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EC number: 456-350-3
CAS number: 878665-13-5
fate and pathways:
described in the physical and chemical properties summary, the
registered substance is a liquid of very low water solubility and very
registered substance is not readily biodegradable but a strong and
consistent evidence of mineralisation was provided. Therefore, the
registered substance is inherently biodegradable (not fulfilling
specific criteria) and not persistent in the environment.
Delta-Damascone mercapto acetic acid (DD-ma) was identified as the
main degradation product. This compound is slowly degraded and in the
absence of other biodegradation study on this metabolite, DD-ma is
considered as potentially persistent (P) or very persistent (vP).All
larger metabolites found can be considered as transient intermediates.
the bioaccumulation potential, with a measured log Kow value at 9.5,
the registered substance would not be expected to bioaccumulate
significantly. This statement was confirmed with an experimental
bioaccumulation study, performed for a Japan notification on the
registered substance, and showing a BCF value lower than 38. The
registered substance is not considered as bioaccumulable. Also, the
final degradation product of the registered substance, DD-ma, is not
expected to bioaccumulate significantly in the environment with a log
Kow at 3.1 (arithmetical mean value of QSAR results).
the adsorption coefficient (Koc) of the registered substance was
estimated by the KOCWIN v2.00 model to be 1953500 L/kg (log Koc =
6.3), using an experimental log Kow value at 9.5, indicated that the
registered substance is immobile in soil(according
to P.J. McCall et al., 1981).
data, reliable with restrictions (Klimisch rating), based on
international guidelines, are available to assess the toxicity of the
registered substance to the three trophic levels: Algae, Invertebrates
the very low water solubility of the substance, it's technically not
feasible to obtain a relevant endpoint value. The substance had no
acute toxic effects on aquatic organisms up to and significantly
higher than its solubility limit in test water.
addition, according to the supporting acute toxicity study on Daphnia
magna (Fraunhofer, 2013), the total lack of reproducibility within
the various replicates and concentration levels demonstrates that it
is not technically feasible to dissolved the substance in solution and
to obtain reliable concentrations. Therefore, it is not possible to
conduct a chronic Daphnia test and moreover aquatic toxicity
tests in general are not likely to be technically feasible for this
As a strong and consistent
evidence of mineralisation of the registered substance was
provided, the acute toxicities of the degradation products,
which are the relevant species for the environmental risk
assessment, were determined using the ECOSAR v1.11 QSAR
model available from the U.S. EPA. The assessed degradation
products were Delta-Damascone mercapto acetic acid (DD-ma)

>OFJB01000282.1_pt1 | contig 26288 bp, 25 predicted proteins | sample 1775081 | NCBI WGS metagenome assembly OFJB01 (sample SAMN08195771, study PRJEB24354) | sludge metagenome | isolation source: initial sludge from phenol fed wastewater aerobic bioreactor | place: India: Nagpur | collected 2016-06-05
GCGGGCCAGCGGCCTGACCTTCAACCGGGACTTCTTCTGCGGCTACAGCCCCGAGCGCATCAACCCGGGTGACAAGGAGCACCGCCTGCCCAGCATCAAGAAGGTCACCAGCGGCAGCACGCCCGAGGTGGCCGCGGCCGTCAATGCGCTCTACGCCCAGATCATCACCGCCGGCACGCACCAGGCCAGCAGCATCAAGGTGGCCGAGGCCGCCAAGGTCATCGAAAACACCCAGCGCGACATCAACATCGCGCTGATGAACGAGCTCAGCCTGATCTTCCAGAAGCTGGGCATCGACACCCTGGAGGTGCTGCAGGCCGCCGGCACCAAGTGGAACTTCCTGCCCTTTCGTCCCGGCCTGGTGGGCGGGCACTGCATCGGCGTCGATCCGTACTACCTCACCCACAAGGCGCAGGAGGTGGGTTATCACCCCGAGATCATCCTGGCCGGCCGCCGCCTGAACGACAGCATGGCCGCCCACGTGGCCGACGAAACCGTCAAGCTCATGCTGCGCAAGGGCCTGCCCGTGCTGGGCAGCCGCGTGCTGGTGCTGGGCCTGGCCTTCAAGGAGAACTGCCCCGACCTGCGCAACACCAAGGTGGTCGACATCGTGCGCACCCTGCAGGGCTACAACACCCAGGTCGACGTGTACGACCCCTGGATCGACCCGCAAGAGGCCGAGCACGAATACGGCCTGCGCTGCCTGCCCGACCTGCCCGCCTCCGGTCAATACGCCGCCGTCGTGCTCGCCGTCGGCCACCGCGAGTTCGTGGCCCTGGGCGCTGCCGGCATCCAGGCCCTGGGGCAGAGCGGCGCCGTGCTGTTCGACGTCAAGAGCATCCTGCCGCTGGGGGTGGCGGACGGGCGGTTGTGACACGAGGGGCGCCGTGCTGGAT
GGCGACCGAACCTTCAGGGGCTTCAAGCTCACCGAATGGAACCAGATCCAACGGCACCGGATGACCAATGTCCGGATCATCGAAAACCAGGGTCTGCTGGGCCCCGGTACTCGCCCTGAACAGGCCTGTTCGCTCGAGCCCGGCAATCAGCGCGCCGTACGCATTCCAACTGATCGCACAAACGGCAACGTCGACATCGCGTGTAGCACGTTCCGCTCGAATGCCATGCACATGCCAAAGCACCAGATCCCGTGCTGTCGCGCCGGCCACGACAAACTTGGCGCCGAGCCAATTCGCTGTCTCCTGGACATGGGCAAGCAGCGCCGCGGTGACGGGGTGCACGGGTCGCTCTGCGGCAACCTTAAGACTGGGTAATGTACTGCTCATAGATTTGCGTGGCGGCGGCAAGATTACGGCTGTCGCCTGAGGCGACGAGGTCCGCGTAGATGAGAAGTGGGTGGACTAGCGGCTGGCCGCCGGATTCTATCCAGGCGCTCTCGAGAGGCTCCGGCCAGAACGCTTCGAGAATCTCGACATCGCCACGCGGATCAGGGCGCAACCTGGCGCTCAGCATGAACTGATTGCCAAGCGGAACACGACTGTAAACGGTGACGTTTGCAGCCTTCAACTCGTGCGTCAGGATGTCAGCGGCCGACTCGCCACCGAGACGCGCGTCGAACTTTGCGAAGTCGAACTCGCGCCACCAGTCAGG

(which is the main degradation product) and two other larger
metabolites (Delta-Damascone mercapto proprionic acid
(DD-mp) and Delta-Damascone (DD)).
degradation products are presumably not toxic (T) in a PBT assessment
registered substance was considered as non-toxic to the microorganisms
of a water treatment plant (3h-EC50 > 1000 mg/L).
Two reliable key studies are available to
assess the toxicity of the registered substance to earthworm. The
first study (Harlan, 2011) assess the acute toxicity effects using the
filter paper contact test according to OECD Guideline 207 and the
second study (Fraunhofer, 2015) assess the chronic toxicity effects
according to OECD Guideline 222.
In the second study (Fraunhofer, 2015), no
increased mortality and no significant influence on weight change were
found up to the maximum tested concentration, 1000 mg/kg dry soil.
However, reproduction was significantly affected starting at 125 mg/kg
dry soil. The NOEC for reproduction was found to be 62.5 mg/kg dry
soil and the EC10 was found to be 116 mg/kg dry soil (95 % CL: 45 –
185 mg/kg dry soil). As NOECs are increasingly contested in
ecotoxicology because it's not a statistically interpolated value, the
EC10 value at 116 mg/kg dry soil is prefered to assess the chronic
In conclusion, the test substance has no
acute effects on earthworm but has chronic effects, based on
reproduction, under the chosen test conditions. The relevant chronic
value is defined as the EC10 at 116 mg test substance/kg dry soil (95
% CL: 45 – 185 mg/kg dry soil).
Based on the very
low water solubility of the registered substance, it's technically not
feasible to obtain a relevant aquatic endpoint value. The substance had
no acute toxic effects on aquatic organisms up to and significantly
higher than its solubility limit in test water. The long-term toxicity
effects cannot be evaluated. The
substance is not readily biodegradable but is not considered
bioaccumulative based on a log Kow at 9.5 and the ongoing experimental
bioaccumulation study (BCF < 50).
according to the Annex VI of the Regulation (EC) No 1272/2008 (CLP):
The registered substance is not
classified for the environment.
Information on Registered Substances comes from registration dossiers which have been assigned a registration number. The assignment of a registration number does however not guarantee that the information in the dossier is correct or that the dossier is compliant with Regulation (EC) No 1907/2006 (the REACH Regulation). This information has not been reviewed or verified by the Agency or any other authority. The content is subject to change without prior notice.Reproduction or further distribution of this information may be subject to copyright protection. Use of the information without obtaining the permission from the owner(s) of the respective information might violate the rights of the owner.
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